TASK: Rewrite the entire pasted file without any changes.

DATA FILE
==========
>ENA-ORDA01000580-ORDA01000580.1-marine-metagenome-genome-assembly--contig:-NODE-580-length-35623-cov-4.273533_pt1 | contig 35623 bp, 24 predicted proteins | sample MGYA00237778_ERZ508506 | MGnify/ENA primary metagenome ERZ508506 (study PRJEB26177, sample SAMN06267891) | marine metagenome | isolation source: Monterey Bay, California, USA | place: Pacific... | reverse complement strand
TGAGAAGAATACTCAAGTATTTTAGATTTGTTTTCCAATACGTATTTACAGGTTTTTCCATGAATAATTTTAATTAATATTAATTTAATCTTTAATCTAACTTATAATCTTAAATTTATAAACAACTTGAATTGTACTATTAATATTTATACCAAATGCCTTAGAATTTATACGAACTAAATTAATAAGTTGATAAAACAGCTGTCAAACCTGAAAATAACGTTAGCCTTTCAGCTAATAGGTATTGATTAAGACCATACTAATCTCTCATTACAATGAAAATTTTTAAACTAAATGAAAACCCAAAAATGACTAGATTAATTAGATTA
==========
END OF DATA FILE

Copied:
>ENA-ORDA01000580-ORDA01000580.1-marine-metagenome-genome-assembly--contig:-NODE-580-length-35623-cov-4.273533_pt1 | contig 35623 bp, 24 predicted proteins | sample MGYA00237778_ERZ508506 | MGnify/ENA primary metagenome ERZ508506 (study PRJEB26177, sample SAMN06267891) | marine metagenome | isolation source: Monterey Bay, California, USA | place: Pacific... | reverse complement strand
TGAGAAGAATACTCAAGTATTTTAGATTTGTTTTCCAATACGTATTTACAGGTTTTTCCATGAATAATTTTAATTAATATTAATTTAATCTTTAATCTAACTTATAATCTTAAATTTATAAACAACTTGAATTGTACTATTAATATTTATACCAAATGCCTTAGAATTTATACGAACTAAATTAATAAGTTGATAAAACAGCTGTCAAACCTGAAAATAACGTTAGCCTTTCAGCTAATAGGTATTGATTAAGACCATACTAATCTCTCATTACAATGAAAATTTTTAAACTAAATGAAAACCCAAAAATGACTAGATTAATTAGATTA